Humans can’t leave us alone. Normally this makes us happy. But there is one group of people we would prefer give us some distance: Researchers. (Unless the researcher is our parent and we keep the relationship strictly unprofessional.)
This group of mad scientists is now, because of advances in artificial intelligence and machine learning coming close to being able to verbalize our thoughts and needs.
Isn’t that great? People who do little are going to turn into actual Dr. Dolittles.
Tails From Rainbow Bridge: The Age of the Talking Dog is Upon Us
Here is a secret about dogs. It’s not that we can't communicate with you, it’s that we don’t want to do it. Any idiot can speak. I learned this watching C-Span. It takes a superior intellect to communicate through smiles, head turns, and soul-searching looks from our beautiful eyes.
We have heard how you talk to one another. “How was your day?” “Good, how was your day?”
“Good.” “That’s good!” We refer to these interactions as human barking, and we find it as annoying as your find our yelping out the window at nothing.
The researchers are secretly video recording us and feeding the tapes into an AI algorithm which will study our every move to decipher what each bark and head turn means. But the joke is on them because most of the time we don’t know what we are talking about.
The ultimate goal is for us to be able to communicate by saying a thousand times a day “I want to eat,” or “I want to go for a walk,” which is quite a breakthrough since every pet parents know all we want to do is eat and walk. Their next project will be an algorithm to make parents understand that every move their teenage boy make means “I am thinking about sex.”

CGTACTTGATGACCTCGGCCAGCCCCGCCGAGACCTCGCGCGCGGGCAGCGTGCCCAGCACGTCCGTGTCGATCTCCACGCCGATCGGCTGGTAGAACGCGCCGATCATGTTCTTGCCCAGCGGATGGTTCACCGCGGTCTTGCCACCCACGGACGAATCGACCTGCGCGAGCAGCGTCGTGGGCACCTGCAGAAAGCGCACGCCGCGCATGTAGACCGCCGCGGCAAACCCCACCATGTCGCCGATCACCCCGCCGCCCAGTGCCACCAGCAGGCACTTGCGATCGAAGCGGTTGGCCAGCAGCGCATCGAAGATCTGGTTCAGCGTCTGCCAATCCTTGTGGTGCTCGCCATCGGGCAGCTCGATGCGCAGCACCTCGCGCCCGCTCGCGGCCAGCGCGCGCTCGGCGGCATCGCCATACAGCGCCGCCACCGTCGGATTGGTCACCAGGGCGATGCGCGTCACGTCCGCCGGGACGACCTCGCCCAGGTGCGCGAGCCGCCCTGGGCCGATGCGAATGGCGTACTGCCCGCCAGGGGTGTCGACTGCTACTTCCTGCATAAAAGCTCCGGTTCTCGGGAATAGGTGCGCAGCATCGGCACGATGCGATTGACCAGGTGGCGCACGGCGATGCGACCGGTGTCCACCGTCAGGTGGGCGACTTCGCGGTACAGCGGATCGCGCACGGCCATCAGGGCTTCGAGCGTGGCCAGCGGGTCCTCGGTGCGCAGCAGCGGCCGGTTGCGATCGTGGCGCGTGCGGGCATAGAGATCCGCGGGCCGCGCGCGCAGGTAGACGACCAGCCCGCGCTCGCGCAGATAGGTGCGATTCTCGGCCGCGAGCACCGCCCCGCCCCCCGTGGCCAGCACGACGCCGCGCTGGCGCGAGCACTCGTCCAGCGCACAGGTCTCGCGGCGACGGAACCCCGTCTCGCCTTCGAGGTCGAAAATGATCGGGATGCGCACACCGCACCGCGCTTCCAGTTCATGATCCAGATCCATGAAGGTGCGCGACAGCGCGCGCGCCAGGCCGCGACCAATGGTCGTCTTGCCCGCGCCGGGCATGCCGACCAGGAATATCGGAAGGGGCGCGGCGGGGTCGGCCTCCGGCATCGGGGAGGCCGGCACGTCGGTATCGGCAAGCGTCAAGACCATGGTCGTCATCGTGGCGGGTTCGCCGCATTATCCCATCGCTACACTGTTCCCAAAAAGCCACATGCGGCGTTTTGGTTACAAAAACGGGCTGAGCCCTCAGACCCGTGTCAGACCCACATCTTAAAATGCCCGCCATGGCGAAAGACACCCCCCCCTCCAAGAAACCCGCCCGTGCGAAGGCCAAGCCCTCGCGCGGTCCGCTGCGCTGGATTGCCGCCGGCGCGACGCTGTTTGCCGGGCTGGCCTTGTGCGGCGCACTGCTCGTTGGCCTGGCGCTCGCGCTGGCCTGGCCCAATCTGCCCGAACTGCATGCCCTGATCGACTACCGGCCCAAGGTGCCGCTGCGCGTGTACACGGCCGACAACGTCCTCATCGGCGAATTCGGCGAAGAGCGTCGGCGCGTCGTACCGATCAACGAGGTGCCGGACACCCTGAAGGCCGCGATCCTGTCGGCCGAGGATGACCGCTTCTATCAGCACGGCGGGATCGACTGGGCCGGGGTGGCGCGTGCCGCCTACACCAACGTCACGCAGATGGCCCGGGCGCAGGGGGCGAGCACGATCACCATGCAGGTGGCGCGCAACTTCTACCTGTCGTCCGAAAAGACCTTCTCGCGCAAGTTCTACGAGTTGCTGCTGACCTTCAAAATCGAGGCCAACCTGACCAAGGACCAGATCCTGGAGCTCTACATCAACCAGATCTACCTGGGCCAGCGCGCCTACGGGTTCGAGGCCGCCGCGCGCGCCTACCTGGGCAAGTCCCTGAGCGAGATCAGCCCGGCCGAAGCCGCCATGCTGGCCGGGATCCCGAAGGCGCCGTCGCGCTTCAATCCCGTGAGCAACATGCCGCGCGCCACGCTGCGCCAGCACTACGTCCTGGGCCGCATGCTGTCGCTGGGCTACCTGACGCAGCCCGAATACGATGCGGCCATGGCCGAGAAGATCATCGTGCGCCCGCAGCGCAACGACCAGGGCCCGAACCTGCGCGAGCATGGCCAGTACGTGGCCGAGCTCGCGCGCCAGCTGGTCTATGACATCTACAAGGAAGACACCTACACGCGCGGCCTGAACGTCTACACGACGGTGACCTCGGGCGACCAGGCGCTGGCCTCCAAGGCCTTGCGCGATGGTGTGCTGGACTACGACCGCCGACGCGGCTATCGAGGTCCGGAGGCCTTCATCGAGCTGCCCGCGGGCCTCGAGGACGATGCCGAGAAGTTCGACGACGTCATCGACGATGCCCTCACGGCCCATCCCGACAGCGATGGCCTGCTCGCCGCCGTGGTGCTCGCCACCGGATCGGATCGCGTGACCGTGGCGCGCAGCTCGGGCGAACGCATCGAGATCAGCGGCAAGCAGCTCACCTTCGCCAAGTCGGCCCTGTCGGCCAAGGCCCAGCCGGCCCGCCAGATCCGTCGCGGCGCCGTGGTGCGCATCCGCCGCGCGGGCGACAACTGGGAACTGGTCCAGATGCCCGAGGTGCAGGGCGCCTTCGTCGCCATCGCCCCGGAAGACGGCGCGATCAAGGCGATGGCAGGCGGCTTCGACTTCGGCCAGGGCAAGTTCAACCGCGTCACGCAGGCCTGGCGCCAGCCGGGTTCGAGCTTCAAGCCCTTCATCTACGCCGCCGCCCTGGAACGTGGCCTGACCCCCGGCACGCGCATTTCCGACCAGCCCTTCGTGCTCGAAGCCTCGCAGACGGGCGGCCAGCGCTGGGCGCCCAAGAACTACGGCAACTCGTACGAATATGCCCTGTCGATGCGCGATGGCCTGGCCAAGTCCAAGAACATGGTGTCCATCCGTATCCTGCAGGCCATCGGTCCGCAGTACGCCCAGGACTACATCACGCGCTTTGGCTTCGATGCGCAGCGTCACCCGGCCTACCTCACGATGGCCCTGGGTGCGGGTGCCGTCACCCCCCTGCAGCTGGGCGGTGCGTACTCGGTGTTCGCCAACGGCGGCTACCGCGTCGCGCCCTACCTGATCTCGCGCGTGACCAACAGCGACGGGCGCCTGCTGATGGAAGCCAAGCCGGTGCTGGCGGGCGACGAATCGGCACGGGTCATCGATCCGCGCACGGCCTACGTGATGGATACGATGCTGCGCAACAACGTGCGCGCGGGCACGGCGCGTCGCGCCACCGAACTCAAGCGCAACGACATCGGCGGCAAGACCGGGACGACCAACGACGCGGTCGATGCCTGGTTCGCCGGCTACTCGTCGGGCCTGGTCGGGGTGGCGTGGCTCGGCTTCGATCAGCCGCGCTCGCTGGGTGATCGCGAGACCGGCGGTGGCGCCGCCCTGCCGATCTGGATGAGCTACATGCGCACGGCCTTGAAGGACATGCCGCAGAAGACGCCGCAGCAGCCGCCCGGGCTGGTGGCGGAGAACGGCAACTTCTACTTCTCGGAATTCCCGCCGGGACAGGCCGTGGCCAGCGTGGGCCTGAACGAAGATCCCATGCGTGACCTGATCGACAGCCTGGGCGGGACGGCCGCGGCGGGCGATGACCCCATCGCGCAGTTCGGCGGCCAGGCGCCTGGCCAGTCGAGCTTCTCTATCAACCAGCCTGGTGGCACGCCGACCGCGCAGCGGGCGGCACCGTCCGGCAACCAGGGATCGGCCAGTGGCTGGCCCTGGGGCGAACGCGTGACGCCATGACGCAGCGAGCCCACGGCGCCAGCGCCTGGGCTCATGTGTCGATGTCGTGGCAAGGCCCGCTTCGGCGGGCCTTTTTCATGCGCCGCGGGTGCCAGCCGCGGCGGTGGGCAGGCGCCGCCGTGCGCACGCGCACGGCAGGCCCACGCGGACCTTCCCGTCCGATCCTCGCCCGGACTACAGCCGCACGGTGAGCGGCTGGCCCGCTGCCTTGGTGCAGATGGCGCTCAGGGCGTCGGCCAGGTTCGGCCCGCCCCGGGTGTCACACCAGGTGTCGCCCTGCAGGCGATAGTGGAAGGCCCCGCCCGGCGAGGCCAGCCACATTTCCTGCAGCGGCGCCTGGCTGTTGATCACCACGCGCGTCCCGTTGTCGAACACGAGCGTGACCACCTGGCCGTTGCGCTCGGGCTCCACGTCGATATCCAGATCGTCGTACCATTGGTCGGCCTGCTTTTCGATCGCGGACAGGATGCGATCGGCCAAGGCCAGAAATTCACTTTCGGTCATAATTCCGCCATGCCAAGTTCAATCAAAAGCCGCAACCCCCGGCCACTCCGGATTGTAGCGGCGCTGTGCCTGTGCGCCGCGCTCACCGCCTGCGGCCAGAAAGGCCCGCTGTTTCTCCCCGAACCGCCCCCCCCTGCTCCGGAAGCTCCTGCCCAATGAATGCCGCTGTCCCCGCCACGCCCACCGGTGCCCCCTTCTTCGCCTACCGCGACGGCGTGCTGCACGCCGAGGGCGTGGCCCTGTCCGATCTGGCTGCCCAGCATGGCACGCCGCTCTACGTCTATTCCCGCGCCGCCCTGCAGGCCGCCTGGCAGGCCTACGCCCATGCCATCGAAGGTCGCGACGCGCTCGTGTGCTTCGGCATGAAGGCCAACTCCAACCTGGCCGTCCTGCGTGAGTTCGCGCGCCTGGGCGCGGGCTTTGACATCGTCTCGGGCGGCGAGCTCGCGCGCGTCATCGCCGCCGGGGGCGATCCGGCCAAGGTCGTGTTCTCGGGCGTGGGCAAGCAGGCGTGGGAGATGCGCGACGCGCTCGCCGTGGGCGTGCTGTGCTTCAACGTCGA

One of the studies is about sheep. Apparently, farmers can’t tell when sheep are in pain just by their facial expressions (probably because when the sheep is grimacing the farmer is behind them). The researchers think in a short time farmers will be able to tell if their sheep is sick, scared, or just unbelievably bored because they stand in a field all die.
Eventually, this research could lead to some good. We might be able to tell our parents when we are sick, or dogs who are aggressive and in danger of being euthanized may be able to communicate what is wrong, and with therapy, their lives could be saved. So, this research may have benefits to our species, and if that is so then, I support their work.
Just get ready for a world where your dog doesn’t endlessly bark at you, he endlessly says “feed me.”
Such is progress.